Fawad redeemed himself when he was introduced in the powerplay, and enticed Marcus Stoinis to edge one to Short at first slip. Thornton then picked up his second scalp when Harry Nielsen snaffled a one-handed, diving catch to dismiss Beau Webster and have Stars reeling at 4 for 37, leaving too much ground for Cartwright and Joe Burns to recover.

Cartwright thumped Fawad for 24 in the 17th over – including three sixes – to give his side a faint sniff. But the power-hitting counterattack came too late, and Stars’ slender hopes ended when Cartwright was caught by Short in the deep off the impressive Thornton.

Earlier, Jonathan Wells stroked a career-best 73 to move to second place behind Ben McDermott on the competition’s run-scoring leaderboard. Short thumped a brisk 33 at the top but the home side’s batters were largely reigned in before Wells went big late.

English import Ian Cockbain was stumped when he was deceived by a Hinchliffe wrong ‘un on 17. Jake Weatherald battled for his 17, his scratchy, sluggish knock in contrast to Wells’ clean ball striking.

Wells was measured early before exploding from the moment the Strikers took the power surge in the 15th over. Wells dominated a 61-run fourth-wicket stand and crunched 40 of Strikers’ 50 runs from the last five overs to steal momentum back from the Stars.



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BBL 2021-22 – Australia release Mitchell Marsh, Josh Inglis, Mitchell Swepson, Michael Neser for BBL

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Jhye Richardson and Marcus Harris will remain with the Test team as concussion/Covid-19 stand-bys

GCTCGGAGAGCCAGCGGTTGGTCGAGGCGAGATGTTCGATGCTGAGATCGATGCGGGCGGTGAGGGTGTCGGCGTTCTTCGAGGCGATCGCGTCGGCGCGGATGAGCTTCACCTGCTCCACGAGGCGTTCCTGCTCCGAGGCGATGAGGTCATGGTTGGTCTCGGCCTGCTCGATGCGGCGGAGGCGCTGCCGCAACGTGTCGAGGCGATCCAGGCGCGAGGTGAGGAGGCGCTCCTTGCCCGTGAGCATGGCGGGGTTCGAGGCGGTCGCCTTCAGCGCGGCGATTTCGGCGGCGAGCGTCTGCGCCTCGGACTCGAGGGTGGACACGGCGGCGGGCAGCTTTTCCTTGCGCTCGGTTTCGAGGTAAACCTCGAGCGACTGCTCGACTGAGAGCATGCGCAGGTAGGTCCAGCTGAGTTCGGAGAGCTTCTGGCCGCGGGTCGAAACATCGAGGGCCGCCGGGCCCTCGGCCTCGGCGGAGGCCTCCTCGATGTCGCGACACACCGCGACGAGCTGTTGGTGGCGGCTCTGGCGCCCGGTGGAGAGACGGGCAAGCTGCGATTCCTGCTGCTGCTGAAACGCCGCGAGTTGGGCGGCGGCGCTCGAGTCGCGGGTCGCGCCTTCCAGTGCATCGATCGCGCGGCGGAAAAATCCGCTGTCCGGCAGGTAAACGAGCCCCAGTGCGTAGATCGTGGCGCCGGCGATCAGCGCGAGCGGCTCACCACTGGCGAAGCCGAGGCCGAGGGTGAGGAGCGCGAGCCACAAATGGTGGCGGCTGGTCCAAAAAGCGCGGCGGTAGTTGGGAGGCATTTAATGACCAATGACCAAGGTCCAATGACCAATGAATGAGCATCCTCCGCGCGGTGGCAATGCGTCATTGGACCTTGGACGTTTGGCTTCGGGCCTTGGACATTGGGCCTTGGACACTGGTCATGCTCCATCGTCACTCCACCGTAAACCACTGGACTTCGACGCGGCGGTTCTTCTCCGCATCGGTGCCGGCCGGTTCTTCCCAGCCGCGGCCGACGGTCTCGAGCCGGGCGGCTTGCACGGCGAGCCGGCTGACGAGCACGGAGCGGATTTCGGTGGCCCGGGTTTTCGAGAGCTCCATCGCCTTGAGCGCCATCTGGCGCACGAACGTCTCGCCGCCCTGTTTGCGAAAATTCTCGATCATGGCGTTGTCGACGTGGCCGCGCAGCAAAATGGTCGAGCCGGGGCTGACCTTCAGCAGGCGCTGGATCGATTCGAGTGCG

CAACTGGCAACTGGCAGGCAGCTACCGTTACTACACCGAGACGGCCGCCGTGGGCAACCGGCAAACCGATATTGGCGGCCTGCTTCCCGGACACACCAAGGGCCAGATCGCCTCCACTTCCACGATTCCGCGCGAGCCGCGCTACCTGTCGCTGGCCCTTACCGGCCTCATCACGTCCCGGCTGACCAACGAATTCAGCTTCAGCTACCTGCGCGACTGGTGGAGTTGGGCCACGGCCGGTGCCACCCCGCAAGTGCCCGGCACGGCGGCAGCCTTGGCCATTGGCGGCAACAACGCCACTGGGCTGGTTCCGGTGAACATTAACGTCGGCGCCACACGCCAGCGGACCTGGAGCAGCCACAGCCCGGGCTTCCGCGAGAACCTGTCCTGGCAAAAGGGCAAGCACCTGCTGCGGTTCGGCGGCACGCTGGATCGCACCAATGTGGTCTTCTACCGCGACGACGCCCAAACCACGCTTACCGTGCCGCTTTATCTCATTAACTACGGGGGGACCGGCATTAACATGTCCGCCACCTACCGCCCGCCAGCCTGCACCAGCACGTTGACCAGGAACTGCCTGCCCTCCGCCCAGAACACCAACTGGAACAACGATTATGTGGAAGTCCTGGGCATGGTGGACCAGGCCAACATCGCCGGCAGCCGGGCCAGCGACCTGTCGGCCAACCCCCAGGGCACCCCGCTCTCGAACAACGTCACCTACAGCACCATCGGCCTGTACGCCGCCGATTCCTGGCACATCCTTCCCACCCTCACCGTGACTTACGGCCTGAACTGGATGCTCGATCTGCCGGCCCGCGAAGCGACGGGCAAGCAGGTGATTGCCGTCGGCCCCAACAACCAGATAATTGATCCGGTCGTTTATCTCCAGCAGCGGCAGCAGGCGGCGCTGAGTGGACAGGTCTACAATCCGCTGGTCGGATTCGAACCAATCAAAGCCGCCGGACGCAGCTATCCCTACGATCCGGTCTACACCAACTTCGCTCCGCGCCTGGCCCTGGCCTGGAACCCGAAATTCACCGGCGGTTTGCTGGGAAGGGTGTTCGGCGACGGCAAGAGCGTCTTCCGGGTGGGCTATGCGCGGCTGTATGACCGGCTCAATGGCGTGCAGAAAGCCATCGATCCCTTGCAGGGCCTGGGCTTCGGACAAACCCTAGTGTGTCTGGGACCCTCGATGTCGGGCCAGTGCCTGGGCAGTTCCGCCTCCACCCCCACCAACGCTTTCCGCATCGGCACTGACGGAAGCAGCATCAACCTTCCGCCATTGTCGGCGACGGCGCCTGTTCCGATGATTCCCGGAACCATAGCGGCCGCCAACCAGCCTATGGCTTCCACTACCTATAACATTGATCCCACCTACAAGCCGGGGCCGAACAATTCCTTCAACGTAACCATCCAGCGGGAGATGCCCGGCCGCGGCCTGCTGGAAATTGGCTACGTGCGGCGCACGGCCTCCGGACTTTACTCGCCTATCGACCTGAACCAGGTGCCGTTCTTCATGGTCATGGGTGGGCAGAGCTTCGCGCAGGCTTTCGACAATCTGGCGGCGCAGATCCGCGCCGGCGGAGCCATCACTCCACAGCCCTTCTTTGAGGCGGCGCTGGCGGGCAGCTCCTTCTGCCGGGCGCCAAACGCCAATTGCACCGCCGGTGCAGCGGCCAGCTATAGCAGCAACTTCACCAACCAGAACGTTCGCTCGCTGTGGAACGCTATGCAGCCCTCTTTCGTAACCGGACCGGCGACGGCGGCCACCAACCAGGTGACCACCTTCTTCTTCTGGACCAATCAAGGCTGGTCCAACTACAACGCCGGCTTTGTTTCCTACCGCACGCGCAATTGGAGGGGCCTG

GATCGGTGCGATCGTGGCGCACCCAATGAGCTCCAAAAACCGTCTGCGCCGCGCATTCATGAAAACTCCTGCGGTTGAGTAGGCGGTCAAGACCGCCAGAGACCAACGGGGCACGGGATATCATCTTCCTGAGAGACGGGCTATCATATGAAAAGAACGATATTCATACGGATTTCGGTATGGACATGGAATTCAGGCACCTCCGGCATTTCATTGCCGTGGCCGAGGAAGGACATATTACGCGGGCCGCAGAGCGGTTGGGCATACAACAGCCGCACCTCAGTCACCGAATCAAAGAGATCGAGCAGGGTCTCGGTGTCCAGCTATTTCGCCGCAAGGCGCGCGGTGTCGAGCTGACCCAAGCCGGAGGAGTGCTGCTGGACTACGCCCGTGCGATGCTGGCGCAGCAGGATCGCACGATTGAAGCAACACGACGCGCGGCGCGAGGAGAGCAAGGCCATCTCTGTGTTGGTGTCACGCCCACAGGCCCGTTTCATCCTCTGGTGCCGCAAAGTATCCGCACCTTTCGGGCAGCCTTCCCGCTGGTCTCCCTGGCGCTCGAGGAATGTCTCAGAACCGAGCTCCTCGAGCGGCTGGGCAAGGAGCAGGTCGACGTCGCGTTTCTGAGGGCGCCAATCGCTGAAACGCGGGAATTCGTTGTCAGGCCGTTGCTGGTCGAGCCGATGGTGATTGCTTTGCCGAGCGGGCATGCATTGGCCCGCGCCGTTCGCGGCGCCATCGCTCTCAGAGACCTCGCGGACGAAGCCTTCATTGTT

The quartet will take a charter flight from Hobart to Melbourne on Sunday to join their respective squads with Swepson and Neser set to be available for Heat’s clash against Melbourne Stars on Sunday night at the MCG.

Jhye Richardson and Marcus Harris will remain with the Test team in Hobart until the end of the fifth Test as concussion/Covid-19 stand-bys.

Swepson and Neser will provide a boost for Heat who are languishing second last on the table with three games to go. They would need to win all three with Bash Boost points in each game and have other results go their way to play finals.

The Scorchers look set to lock away top spot and the return of Marsh and Inglis only makes them stronger favourites for the title. Marsh was the Player of the Match in three of five BBL matches he played before being called up to the Test squad with scores 100 not out, 86, 42 not out to go with four wickets.



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Bowlers, Wyllie give Australia comprehensive win over West Indies in U-19 World Cup opener

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In the other match, Sakuna Liyanage’s 85 and Dunith Wellalage’s five-for helped Sri Lanka beat Scotland

Australia 170 for 4 (Wyllie 86*, Radhakrishnan 31, Layne 1-19) beat West Indies 169 (Auguste 57, Clarke 37, Connolly 3-17, Whitney 3-20, Radhakrishnan 3-48) by six wickets

Australia began their U-19 World Cup campaign with a comprehensive six-wicket win over hosts West Indies in the opening game of the competition, chasing 170 with more than five overs to spare in Group D.

Right-arm seamer Whitney did the damage with the new ball, striking in the first over of the match to dismiss Matthew Nandu for a first-ball duck. He then found No. 3 Teddy Bishop’s top edge. That soon became 12 for 3 after the other new-ball bowler, William Salzmann, trapped the other opener Shaqkere Parris lbw.